So, why not cop hold of the two CD-rs above?  The one on Striate Cortex is of a quality and consistency you’d expect from that impeccable label.  Three tracks: 1/a guitar quiver similar to the opening seconds of Hendrix’s ‘Foxy Lady’ stretched out into a lilting, climbing shimmer, 2/fire blankets of fuzz thrown over the flames, 3/crackling noise that is both spacey (as in open) and increasingly spacey (as in cosmic).  The other one is brand new and can be had dirt cheap via WGGFDTB.  Andrew’s half is an excellent example of the genre hopping I describe above and is balanced nicely by the uncomplicated dronetronics of King Rib.

Musing on the wilfully no-fi, punk-as-fuck packaging for the King Rib split – a photocopy of hand-written scrawl – leads inevitably back to a thought which has occurred to me several times whilst listening to Andrew’s work: “wow, he couldn’t give a monkey’s…”  This is not to say that Andrew dislikes our simian cousins – he may volunteer at a gibbon sanctuary for all I know – I am referring to the well worn idiom meaning ‘he doesn’t care’.  This may seem an odd thing to think as Mr Perry is obviously deeply passionate about his music, his performance, about the network of similar artists that he finds himself a part of, about engaging with the world via his drive to create, and about getting those creations heard – so allow me to explain.

Andrew appears to be refreshingly unconcerned with the twiddly peripherals of ‘finishing’ (meant in a sense akin to how the word is used in interior design) that others like to waste their time on.  The recording is lo-fi and I doubt any of the instruments used cost a fat lot either – I imagine travel to gigs involves backpacks, bubble-wrap and carrier bags, not flight cases lined with wavy grey foam.  Songs occasionally have beginnings but endings are usually arbitrary snips.  Many of Andrew’s track titles are throwaway funny or Dadaist goofy…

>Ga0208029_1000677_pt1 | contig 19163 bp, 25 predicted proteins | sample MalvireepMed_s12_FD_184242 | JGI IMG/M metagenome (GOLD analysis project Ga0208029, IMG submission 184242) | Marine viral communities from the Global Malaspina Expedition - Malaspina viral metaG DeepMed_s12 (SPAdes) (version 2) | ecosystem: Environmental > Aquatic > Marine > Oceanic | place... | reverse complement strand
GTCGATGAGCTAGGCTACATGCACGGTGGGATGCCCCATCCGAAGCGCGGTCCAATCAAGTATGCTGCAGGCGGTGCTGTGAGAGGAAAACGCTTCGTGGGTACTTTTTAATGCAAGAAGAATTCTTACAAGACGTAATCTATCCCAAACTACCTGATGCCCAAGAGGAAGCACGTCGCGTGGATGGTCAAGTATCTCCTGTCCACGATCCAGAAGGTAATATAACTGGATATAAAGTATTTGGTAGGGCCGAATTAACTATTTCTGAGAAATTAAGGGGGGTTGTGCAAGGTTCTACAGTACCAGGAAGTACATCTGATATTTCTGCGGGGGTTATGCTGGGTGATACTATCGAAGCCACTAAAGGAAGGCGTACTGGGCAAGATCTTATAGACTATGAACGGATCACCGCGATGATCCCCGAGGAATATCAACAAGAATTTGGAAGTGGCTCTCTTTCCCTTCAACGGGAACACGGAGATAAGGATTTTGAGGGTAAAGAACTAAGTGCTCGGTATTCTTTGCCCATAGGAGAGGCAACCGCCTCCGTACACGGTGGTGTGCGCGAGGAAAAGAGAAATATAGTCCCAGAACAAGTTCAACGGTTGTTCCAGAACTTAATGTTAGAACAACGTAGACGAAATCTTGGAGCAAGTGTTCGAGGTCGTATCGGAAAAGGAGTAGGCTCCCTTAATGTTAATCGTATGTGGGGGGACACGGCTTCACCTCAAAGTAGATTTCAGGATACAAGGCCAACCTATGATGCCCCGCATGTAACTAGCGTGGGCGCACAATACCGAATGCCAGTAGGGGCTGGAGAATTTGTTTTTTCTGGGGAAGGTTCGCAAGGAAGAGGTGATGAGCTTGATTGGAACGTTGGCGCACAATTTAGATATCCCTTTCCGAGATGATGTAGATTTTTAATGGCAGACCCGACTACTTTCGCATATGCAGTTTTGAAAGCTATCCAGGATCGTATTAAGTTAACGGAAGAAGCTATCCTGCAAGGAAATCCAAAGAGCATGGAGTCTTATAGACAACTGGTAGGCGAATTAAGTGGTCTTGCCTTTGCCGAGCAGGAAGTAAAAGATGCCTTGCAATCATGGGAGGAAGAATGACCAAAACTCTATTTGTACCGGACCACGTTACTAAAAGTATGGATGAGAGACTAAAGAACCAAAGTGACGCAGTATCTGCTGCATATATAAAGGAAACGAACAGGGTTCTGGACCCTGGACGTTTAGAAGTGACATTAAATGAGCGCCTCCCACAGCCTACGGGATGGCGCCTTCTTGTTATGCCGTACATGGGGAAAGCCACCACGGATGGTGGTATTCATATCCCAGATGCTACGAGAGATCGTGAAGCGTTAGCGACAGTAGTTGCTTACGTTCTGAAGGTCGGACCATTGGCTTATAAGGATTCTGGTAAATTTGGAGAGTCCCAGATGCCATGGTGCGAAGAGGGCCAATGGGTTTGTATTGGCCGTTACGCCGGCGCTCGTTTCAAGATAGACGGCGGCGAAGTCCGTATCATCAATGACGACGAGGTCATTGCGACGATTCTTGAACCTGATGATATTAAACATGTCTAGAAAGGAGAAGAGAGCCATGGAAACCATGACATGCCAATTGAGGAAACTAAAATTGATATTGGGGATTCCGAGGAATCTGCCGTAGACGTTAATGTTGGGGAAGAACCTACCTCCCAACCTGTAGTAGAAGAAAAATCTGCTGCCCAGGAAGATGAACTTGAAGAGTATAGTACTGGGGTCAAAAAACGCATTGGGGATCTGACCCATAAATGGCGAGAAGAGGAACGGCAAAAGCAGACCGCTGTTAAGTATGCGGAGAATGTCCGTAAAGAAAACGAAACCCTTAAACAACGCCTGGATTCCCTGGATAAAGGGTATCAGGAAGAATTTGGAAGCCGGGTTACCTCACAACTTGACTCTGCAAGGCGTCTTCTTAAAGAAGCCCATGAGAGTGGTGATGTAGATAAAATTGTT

(Aside: nowt wrong with that, I suppose, but I can’t help thinking that it sometimes undermines the seriousness, beauty or quality of the music they refer to.  Does it show a lack of faith in the material or an energizing irreverence?  I’m not suggesting that being po-faced would be better – god forbid everything was called ‘Composition No. 112’ or ‘Lament for the Oppressed’ – just that, well, oh I dunno…)

…The biography on his wordpress site reads, in its entirety: “Andrew Perry has had no idea what he’s doing for a very long time.”  Amusingly, at the time I write this, all the events listed in the ‘Future’ section are now in the past.  And so on.  It is an attitude I’ve come to see a lot in what I lovingly refer to as the no-audience underground and it is personified by people like Andrew, like Fuckin’ Amateurs, like Hiroshima Yeah!, like Dex TapeNoise etc.  It’s the idea that the central pursuit – the MUSIC, the WRITING, the ART – is all that really matters and the rest can look after itself.  I don’t share it completely – I’m way too uptight for that – but I love it when I see it.

2 Comments »

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  1. Andrew always turns up trumps !!!
    …. A great experience LIVE !!!

    thanks Rob

  2. I saw Andrew in Hull with Sindre Berga ‘knockout performance!’